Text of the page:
Wednesday, December 28, 2011

A Modest Proposal

A couple of weeks ago, while reading the Huffington Post, a sidebar headline caught my eye -- "In Defense of Bridal Boudoir." Curiously, I clicked on the link and was led to a piece promoting the practice of so-called Bridal Boudoir pictures, those soft-core porn pix some women pose for when they become engaged or are newly married. Hawked hilariously as "tasteful," these photos are intended to be keepsakes or trophies of you at that moment in your life when you are/were at your most delectable and nubile.

But it wasn't just that the article was silly and written in breathless advertorial tones, it was actually offensive, urging women to get those portraits done before everything goes to hell:
But brides face tough questions in deciding whether or not to book a boudoir session: Should I let it all hang out? Will he still love me tomorrow? 
I'm here to say yes and yes! Yes for many reasons, some of which a young woman may understand now and some which she will not understand until she hits 50 and her tightly toned triceps just flutter in the breeze. And not everyone is Madonna, so don't even go there. 
All young women are beautiful. This is not a cliché, this is nature or God's plan or whatever you want to call it, but it's as true as all babies are beautiful. My best friend is really beautiful, we're talking Angelina Jolie beautiful and there's about a handful of pictures of her in existence. We spoke of it recently and she insisted that no one ever took her photo and I was dumbfounded because everyone TRIED to take her photo and she would put her hand up to block them. I reminded her of this and she looked sad and said, "Oh yeah, why did I do that?"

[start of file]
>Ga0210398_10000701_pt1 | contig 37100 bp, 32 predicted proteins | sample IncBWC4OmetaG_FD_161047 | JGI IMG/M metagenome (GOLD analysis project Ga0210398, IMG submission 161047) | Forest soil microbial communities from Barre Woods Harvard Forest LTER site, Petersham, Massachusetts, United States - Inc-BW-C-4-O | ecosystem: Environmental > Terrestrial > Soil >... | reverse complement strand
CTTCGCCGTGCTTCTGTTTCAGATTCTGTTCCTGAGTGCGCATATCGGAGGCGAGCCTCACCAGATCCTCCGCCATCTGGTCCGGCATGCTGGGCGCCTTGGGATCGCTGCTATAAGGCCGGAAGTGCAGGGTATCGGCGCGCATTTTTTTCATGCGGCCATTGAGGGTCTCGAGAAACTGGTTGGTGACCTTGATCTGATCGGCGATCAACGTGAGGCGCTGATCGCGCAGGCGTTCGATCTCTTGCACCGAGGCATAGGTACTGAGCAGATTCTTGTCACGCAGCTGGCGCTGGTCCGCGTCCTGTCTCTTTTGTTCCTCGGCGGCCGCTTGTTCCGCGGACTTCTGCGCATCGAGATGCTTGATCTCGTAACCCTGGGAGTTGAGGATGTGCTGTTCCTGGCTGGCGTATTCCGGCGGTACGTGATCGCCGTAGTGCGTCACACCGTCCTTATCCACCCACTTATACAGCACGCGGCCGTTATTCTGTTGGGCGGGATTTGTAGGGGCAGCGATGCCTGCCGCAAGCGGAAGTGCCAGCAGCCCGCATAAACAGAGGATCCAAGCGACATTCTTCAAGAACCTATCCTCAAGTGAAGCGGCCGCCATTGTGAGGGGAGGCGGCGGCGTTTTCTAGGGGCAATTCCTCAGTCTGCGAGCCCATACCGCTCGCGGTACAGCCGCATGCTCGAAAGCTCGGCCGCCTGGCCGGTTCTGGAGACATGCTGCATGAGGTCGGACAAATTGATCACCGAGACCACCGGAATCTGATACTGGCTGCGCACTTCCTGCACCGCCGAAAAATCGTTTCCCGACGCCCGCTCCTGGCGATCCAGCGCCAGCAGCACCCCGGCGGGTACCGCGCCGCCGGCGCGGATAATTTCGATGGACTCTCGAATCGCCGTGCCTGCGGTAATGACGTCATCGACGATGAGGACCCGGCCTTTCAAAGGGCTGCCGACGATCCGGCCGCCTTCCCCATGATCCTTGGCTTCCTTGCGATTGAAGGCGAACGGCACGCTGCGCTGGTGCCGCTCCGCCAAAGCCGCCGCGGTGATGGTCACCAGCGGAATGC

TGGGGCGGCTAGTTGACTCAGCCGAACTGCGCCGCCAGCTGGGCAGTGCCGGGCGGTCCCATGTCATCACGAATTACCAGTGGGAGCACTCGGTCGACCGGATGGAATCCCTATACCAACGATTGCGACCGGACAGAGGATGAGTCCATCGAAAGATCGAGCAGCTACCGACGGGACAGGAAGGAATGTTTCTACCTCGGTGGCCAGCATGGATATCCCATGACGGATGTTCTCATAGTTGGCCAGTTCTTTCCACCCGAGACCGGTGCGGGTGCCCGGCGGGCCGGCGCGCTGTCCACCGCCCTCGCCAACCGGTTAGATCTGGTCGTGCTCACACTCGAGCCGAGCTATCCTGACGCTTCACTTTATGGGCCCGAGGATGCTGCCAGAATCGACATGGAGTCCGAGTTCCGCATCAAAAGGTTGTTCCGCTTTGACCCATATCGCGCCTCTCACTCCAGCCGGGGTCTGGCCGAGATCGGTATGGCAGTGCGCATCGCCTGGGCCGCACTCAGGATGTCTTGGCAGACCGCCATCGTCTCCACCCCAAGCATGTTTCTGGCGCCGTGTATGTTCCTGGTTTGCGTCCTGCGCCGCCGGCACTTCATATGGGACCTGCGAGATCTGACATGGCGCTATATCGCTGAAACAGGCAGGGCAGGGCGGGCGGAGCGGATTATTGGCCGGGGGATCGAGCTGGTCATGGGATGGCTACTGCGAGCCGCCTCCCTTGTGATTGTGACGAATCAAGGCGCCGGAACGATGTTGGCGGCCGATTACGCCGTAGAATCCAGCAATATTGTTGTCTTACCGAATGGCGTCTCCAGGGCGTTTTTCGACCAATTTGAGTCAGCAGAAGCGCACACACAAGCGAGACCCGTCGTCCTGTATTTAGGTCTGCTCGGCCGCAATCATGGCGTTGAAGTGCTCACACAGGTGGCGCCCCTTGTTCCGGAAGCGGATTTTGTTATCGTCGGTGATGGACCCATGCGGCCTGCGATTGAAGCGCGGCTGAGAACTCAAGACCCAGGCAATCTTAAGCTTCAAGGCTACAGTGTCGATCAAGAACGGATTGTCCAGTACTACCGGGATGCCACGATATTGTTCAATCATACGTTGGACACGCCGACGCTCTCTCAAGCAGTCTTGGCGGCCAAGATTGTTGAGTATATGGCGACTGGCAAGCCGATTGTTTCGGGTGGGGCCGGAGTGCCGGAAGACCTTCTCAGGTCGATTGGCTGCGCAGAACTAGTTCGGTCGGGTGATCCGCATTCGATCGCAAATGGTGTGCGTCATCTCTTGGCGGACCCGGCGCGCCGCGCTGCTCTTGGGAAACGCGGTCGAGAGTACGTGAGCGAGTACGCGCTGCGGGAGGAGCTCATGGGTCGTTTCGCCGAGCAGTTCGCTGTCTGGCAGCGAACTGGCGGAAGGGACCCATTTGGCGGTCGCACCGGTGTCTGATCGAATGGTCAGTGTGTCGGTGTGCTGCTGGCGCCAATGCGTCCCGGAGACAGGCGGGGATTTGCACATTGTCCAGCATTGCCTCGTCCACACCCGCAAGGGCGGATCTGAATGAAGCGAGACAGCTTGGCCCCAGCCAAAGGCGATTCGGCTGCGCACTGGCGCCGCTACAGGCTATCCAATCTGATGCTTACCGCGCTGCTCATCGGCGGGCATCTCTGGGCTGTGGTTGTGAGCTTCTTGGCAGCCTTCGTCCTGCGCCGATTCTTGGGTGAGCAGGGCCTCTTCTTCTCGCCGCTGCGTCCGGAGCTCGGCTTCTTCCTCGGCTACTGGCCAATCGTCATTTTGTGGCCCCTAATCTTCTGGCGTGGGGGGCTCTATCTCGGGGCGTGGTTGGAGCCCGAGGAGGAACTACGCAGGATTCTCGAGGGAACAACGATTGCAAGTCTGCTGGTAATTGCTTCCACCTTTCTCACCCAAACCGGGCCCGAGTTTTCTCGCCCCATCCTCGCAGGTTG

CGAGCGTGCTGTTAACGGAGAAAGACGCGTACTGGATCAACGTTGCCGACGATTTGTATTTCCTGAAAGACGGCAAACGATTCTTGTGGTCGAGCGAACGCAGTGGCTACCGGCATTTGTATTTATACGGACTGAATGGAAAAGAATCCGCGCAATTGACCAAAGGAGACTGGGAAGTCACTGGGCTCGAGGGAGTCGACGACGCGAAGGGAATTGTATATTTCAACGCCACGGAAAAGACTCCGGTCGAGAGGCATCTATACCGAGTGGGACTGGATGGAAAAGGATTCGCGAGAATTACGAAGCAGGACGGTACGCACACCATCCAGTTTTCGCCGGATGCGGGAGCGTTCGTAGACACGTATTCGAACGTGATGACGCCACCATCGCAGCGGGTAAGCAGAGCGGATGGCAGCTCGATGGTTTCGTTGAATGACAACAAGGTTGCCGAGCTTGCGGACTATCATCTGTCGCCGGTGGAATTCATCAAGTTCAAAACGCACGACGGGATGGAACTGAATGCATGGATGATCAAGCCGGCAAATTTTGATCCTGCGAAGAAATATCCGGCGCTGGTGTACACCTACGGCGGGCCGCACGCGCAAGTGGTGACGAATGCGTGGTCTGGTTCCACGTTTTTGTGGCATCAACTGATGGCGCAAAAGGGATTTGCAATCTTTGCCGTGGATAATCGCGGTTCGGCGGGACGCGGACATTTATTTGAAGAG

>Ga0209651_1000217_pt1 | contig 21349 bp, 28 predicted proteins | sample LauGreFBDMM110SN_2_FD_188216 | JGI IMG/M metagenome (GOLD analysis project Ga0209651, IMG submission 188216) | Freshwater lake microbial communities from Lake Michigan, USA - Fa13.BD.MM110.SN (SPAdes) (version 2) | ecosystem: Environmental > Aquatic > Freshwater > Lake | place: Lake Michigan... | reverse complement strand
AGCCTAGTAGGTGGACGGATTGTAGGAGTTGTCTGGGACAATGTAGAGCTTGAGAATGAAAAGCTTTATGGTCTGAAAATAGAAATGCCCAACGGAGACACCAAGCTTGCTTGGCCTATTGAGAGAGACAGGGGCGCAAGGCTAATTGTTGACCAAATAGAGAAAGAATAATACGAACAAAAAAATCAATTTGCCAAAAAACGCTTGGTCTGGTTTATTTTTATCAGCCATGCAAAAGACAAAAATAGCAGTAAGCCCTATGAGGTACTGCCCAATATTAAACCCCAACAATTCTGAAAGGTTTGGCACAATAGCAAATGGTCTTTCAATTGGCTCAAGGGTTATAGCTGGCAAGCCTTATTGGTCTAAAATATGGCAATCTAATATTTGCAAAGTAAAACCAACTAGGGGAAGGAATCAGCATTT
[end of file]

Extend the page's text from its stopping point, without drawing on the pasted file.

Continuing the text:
So much is wrong with this writer's thinking that it is hard to know how to begin to respond. Misguided concepts like Bridal Boudoir (the consumerism! the objectification of women! the ageism!) invariably compel me to respond, so I fired off a few salvos within the comments section to the article.

However, because I do not actually care about this subject for more than the three minutes it engaged me online, I blithely skipped away for a couple of weeks, only to be drawn back to the forum this evening when a notice stating that someone had responded to my comments popped up in the sidebar section of the HuffPo, obviously the source of all distraction in life.